In both cases, it was a museum or heritage centre that spurred on further – and continuing – development. Like Kelham Island and the Albert Dock, Great Northern Classics will improve the Osmaston community: providing employment, career opportunities as well as a heritage-focused visitor attraction.

A haven for business and enthusiasts

Great Northern Classics is a destination attraction with a host of services and events for classic vehicle enthusiasts and general visitors alike.


Great Northern Classics is a working hub for specialists in the classic vehicle industry, providing workshops at competitive rates for businesses in the sector. Whether upholsterers, auto electricians, engine builders, body shops, marque specialists, car photographers, fabricators, panel beaters, tool-makers, instrument specialists, chassis technicians, suspension experts or wheelwrights, GNC will tailor its flexible accommodation for each business.

A unique meeting space

The spectacle of Great Northern Classics makes for a striking event and meeting space. The business can boast a series of areas that can be sealed off to allow for events of varying sizes – from small-scale meetings to weddings and corporate events such as car launches. The car park and indoor facilities also provide an ideal, geographically-central rendezvous point for the hundreds of car clubs throughout the UK.

Vehicle concierge

Great Northern Classics also offers a range of optional vehicle concierge services for storage customers. These services range from valeting and general maintenance to major repairs. We also offer a vehicle race and road preparation service which – if required – includes delivery to events such as Goodwood, Classic Le Mans or track days. Rates will be competitively priced and will vary according to the service required.


Our training centre – GNC Heritage Skills Centre Ltd – is a separate, not for profit Community Interest Company (CIC) established for the sole purpose of harvesting heritage engineering skills from ageing specialists. Our programme aims to retain skills and transfer them on to the next generation, extending both expertise and the longevity of historic vehicles.

The centre will consist of a multiple-bay training school complete with body shop and classroom area. Here, trainees will embark on Heritage Engineering Technician apprenticeships, which will encompass both mechanical work and coachwork. The centre will also offer a range of professional development courses and programmes tailored for enthusiast owners and drivers. GNC Heritage Skills Centre Ltd will be managed by Matt Curtis, an award-winning classic car restorer, seasoned motor vehicle technician and tutor (formerly Head of Motor Vehicle and Engineering at Derby College).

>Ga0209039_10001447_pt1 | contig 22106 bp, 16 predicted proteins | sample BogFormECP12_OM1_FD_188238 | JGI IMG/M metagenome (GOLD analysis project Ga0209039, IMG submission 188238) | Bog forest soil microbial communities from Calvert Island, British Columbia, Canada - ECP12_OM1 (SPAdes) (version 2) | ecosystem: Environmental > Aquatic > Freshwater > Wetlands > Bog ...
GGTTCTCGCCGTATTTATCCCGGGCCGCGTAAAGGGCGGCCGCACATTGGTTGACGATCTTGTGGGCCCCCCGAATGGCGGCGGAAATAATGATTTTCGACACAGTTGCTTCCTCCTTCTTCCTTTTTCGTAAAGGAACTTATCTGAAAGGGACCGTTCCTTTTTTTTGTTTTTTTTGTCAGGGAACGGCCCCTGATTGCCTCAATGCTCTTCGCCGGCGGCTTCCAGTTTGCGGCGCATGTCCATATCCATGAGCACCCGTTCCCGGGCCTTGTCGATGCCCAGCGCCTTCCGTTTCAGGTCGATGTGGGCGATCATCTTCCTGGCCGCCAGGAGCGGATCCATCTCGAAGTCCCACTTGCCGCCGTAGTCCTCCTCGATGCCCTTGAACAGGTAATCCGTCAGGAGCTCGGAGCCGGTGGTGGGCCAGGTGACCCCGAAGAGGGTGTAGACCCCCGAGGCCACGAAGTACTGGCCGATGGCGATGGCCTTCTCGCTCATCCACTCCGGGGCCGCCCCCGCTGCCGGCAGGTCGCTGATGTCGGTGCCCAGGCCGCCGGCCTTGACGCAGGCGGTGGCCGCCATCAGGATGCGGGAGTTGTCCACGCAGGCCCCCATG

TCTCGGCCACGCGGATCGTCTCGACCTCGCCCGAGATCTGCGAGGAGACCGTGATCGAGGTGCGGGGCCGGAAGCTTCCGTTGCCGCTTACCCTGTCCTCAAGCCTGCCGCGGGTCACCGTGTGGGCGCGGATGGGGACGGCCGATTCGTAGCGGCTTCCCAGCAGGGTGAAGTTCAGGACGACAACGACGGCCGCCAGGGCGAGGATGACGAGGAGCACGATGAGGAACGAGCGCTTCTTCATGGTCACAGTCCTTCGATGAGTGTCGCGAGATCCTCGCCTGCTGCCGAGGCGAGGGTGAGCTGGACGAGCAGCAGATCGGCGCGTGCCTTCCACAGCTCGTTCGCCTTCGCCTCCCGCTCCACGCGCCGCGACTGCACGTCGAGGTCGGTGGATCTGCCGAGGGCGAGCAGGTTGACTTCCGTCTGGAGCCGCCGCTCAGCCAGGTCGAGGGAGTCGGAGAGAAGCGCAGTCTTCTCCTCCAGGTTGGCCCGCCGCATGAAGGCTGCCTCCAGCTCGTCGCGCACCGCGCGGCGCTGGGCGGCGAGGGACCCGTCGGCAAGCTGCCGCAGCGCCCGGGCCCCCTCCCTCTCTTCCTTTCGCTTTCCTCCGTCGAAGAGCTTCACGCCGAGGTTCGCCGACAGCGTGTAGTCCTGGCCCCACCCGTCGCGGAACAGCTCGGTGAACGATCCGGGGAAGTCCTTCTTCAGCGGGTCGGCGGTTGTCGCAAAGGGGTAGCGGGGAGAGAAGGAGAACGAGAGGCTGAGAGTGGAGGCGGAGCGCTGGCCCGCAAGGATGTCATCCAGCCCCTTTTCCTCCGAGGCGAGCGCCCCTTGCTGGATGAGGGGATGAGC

The Heritage Skills Centre will be located onsite in the current Rolls Royce STEM centre. Our layout will incorporate a public viewing gallery.


GNC Heritage Skill Centre will directly employ six-to-eight apprentices each year. These individuals will benefit from a work experience programme in which placements work with up to 30 different specialist vehicle businesses on a rota basis. This will provide a broad training opportunity for trainees and potential employers alike, allowing both specialist and trainee to find their ideal fit. The programme provides businesses with affordable and practical access to apprentices.

One of our apprenticeships per annum will be offered to a young person from Osmaston.

We also have capacity for and anticipate providing similar training to a number of third party employed apprentices. Our target is a total of 10 to 12 per annum via the combined routes.

Training will be overseen by an appropriate college – this may be local or a specialist remote provider.

Funding for training

GNC Heritage Skills Centre Ltd will be funded by its training income with additional support from Great Northern Classics in terms of promotion, opportunity, management, subsidised premises, running costs and access to GNC’s tenants and customers. The goal is to achieve financial self sufficiency over a period of two to three years. Any surplus in income will be reinvested in skills retention.

Education for enthusiasts

Great Northern Classics  network of specialists allows us to host informal workshops for classic vehicle enthusiasts with time-based access to workshop equipment.

Public support

The motoring press, the restoration industry and regional organisations have shown significant support for Great Northern Classics. Among the project’s many advocates is The Classic Motorcycle editor James Robinson, who said: “Great Northern Classics will be a brilliant project and a huge asset to the classic motorcycle world. Its location in the centre of Derby, with its emphasis on training people with heritage vehicle skills, makes it an invaluable resource for the classic vehicle industry. Added to that, the heritage of the building will provide a tourist attraction in its own right. I look forward to seeing it flourish.”

“Great Northern Classics will be a brilliant project and a huge asset to the classic motorcycle world.”

James Robinson
Editor – The Classic Motorcycle

Support from the city

East Midlands Chamber of Commerce and Marketing Derby also stressed their support for Great Northern Classics. John Forkin of Marketing Derby said: “Derby is the UK Capital of Innovation, with a history of manufacturing excellence stretching back for hundreds of years to the birth of the Industrial Revolution at the Silk Mill – the worlds first factory.  I believe the facility you are proposing would be an outstanding addition to this history’